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I'm trying to sleep a method (see below), but rather than the textLabel changing from the value of myTextLabelString, waiting 5 seconds, changing to "sleep 5 worked", waiting 5 seconds and finally changing to "sleep 5 worked second time round".... it just goes from the value of myTextLabelString, waits 10 seconds, and then changes to "sleep 5 worked second time round".

- (void)textLabelChanger:(id)sender {

    NSString *myTextLabelString = [NSString stringWithFormat:@"%d", gameCountDown];    

    textLabel.text=myTextLabelString;
    sleep(5);
    textLabel.text=@"sleep 5 worked";
    sleep(5);
    textLabel.text=@"sleep 5 worked second time round";
    return;
}
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6  
Actually, it's working just fine; it's just not doing what you think it should be doing, because you haven't grasped what a runloop is. –  Dave DeLong Apr 29 '11 at 15:48
    
Also see the answers to NSTextField waits until end of loop to update from a few hours ago. –  Josh Caswell Apr 29 '11 at 18:37

4 Answers 4

up vote 7 down vote accepted

This will probably provide the result that you seek:

-(void)textLabelChanger:(id)sender
{
    NSString *myTextLabelString = [NSString stringWithFormat:@"%d", gameCountDown];    
    textLabel.text=myTextLabelString;

    [self performSelector:@selector(updateTextLabelWithString:) withObject:@"sleep 5 worked" afterDelay:5.0];
    [self performSelector:@selector(updateTextLabelWithString:) withObject:@"sleep 5 worked second time round" afterDelay:10.0];
}

-(void)updateTextLabelWithString:(NSString*)theString
{
    textLabel.text=theString;
}

There are plenty of ways to do this. Instead of having a single updateTextLabelWithString that you call twice with different delays, you could have a doFirstTextUpdate that writes the "sleep 5 worked" and then calls another selector like doSecondTextUpdate using the same [self performSelector:] technique after another 5 second delay.

It's exceedingly rare that you'll need to use the sleep() method with Objective-C.

-(void)textLabelChanger:(id)sender
{
    NSString *myTextLabelString = [NSString stringWithFormat:@"%d", gameCountDown];    
    textLabel.text=myTextLabelString;

    [self performSelector:@selector(firstUpdate) withObject:nil afterDelay:5.0];
}
-(void)firstUpdate
{
    textLabel.text = @"sleep 5 worked";
    [self performSelector:@selector(secondUpdate) withObject:nil afterDelay:5.0];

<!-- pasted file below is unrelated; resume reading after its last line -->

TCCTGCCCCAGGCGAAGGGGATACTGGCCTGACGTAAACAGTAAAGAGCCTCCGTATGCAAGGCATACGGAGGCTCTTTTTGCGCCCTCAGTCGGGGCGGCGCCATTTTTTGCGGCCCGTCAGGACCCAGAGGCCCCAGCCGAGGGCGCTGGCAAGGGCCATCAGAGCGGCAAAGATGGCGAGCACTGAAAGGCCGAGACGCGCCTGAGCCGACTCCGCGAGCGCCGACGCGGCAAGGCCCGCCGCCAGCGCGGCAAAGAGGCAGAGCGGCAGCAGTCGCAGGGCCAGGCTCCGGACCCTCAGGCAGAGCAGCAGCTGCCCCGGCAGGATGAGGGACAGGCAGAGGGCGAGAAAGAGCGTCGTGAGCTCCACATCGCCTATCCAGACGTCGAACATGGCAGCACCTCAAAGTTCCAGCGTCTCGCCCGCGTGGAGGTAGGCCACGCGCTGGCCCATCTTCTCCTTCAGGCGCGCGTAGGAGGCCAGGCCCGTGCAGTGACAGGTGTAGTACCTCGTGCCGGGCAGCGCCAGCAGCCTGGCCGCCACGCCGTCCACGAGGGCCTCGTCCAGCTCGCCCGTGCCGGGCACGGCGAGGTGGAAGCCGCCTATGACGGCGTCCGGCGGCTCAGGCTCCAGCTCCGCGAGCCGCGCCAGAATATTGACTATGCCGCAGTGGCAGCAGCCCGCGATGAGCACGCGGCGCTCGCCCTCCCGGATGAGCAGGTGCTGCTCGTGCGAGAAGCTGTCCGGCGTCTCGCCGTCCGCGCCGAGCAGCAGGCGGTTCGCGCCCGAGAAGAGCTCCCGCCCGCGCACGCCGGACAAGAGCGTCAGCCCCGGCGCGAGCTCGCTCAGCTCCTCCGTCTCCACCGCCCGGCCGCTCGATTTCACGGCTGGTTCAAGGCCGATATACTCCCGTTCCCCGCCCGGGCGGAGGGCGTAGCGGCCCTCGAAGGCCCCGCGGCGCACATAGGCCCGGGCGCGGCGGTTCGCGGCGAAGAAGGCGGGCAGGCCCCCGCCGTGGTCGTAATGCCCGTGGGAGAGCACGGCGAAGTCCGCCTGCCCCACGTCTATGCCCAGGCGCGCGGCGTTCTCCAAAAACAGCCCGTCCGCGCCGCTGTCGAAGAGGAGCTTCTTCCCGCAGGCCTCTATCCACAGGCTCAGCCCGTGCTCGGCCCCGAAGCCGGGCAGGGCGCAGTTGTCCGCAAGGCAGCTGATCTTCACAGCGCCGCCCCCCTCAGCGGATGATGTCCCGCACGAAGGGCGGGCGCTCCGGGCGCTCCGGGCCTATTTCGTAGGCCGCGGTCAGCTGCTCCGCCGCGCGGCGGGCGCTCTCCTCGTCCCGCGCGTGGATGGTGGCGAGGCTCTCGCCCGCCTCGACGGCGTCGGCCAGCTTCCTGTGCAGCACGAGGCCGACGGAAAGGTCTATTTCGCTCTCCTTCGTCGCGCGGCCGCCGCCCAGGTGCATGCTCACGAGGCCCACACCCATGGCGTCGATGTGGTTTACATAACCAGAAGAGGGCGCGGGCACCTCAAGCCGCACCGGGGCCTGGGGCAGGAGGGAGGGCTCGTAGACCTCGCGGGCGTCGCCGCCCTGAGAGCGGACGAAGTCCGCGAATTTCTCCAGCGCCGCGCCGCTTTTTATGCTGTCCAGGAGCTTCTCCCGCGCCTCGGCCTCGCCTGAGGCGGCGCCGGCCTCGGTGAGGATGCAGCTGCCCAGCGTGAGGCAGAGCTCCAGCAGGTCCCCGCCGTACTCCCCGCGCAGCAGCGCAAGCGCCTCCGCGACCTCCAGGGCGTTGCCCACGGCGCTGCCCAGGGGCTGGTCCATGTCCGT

}
-(void)secondUpdate
{
    textLabel.text = @"sleep 5 worked second time round";
}
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OMG -- seriously, thank you! Finally unlocked the mental block on understanding how to thread like in C too :) Cheers, this worked perfectly. –  buzzkip Apr 29 '11 at 17:16
    
This actually doesn't involve threading at all. It simply schedules something to be run (by the run loop) after a certain amount of time. If something blocked the main thread for 10 seconds (say calling the sleep method), it wouldn't run until that was done. –  crimson_penguin Dec 5 '12 at 19:48

Changes to UIKit components usually don't take effect until you drop out back to the runloop. Since you never intentionally block the main thread (and, I assume, your code is just a sleep test rather than something you'd actually want to do), that's not normally an issue.

Try NSLog in place of setting the 'text' property if you really want to verify that sleep is working (all logs have a timestamp), use performSelector:afterDelay: if you want something to occur on the main thread after a pause.

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This is a classic issue with virtually all GUI programming toolkits. If you're sleeping on the event-handling thread, then that thread is tied up, and it can't update the screen. If you need to do ongoing work which periodically updates the screen, then you must do that work in a separate thread; that's what you must do here.

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As already mentioned, blocking the main thread is probably not what you want to do. Instead of trying to stop your app from doing anything, including redrawing the screen or responding to touches, for 5 seconds think about the problem from a different angle. Create a NSTimer to schedule a method call 5 seconds in the future and let your app keep running while you wait for that timer to fire.

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